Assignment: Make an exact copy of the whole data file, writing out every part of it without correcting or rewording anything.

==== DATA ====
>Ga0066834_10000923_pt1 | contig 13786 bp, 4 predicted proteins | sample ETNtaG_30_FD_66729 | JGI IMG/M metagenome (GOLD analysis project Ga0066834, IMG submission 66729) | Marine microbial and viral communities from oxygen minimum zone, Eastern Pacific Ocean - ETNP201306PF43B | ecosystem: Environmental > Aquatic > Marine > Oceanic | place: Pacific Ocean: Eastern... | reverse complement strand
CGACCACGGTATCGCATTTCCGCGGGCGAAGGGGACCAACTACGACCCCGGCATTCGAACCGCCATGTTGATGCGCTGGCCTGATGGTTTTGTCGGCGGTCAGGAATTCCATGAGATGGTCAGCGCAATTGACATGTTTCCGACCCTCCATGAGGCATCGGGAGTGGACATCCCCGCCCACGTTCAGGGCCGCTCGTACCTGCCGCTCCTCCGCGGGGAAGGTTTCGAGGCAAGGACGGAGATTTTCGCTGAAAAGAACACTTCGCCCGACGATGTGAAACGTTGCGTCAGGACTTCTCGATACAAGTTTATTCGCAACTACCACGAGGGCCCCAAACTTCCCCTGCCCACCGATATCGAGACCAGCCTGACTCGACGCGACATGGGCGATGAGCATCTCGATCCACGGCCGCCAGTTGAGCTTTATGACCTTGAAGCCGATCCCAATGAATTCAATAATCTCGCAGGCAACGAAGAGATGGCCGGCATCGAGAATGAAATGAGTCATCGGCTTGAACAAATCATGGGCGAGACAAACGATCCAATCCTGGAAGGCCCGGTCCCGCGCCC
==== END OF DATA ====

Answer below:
>Ga0066834_10000923_pt1 | contig 13786 bp, 4 predicted proteins | sample ETNtaG_30_FD_66729 | JGI IMG/M metagenome (GOLD analysis project Ga0066834, IMG submission 66729) | Marine microbial and viral communities from oxygen minimum zone, Eastern Pacific Ocean - ETNP201306PF43B | ecosystem: Environmental > Aquatic > Marine > Oceanic | place: Pacific Ocean: Eastern... | reverse complement strand
CGACCACGGTATCGCATTTCCGCGGGCGAAGGGGACCAACTACGACCCCGGCATTCGAACCGCCATGTTGATGCGCTGGCCTGATGGTTTTGTCGGCGGTCAGGAATTCCATGAGATGGTCAGCGCAATTGACATGTTTCCGACCCTCCATGAGGCATCGGGAGTGGACATCCCCGCCCACGTTCAGGGCCGCTCGTACCTGCCGCTCCTCCGCGGGGAAGGTTTCGAGGCAAGGACGGAGATTTTCGCTGAAAAGAACACTTCGCCCGACGATGTGAAACGTTGCGTCAGGACTTCTCGATACAAGTTTATTCGCAACTACCACGAGGGCCCCAAACTTCCCCTGCCCACCGATATCGAGACCAGCCTGACTCGACGCGACATGGGCGATGAGCATCTCGATCCACGGCCGCCAGTTGAGCTTTATGACCTTGAAGCCGATCCCAATGAATTCAATAATCTCGCAGGCAACGAAGAGATGGCCGGCATCGAGAATGAAATGAGTCATCGGCTTGAACAAATCATGGGCGAGACAAACGATCCAATCCTGGAAGGCCCGGTCCCGCGCCC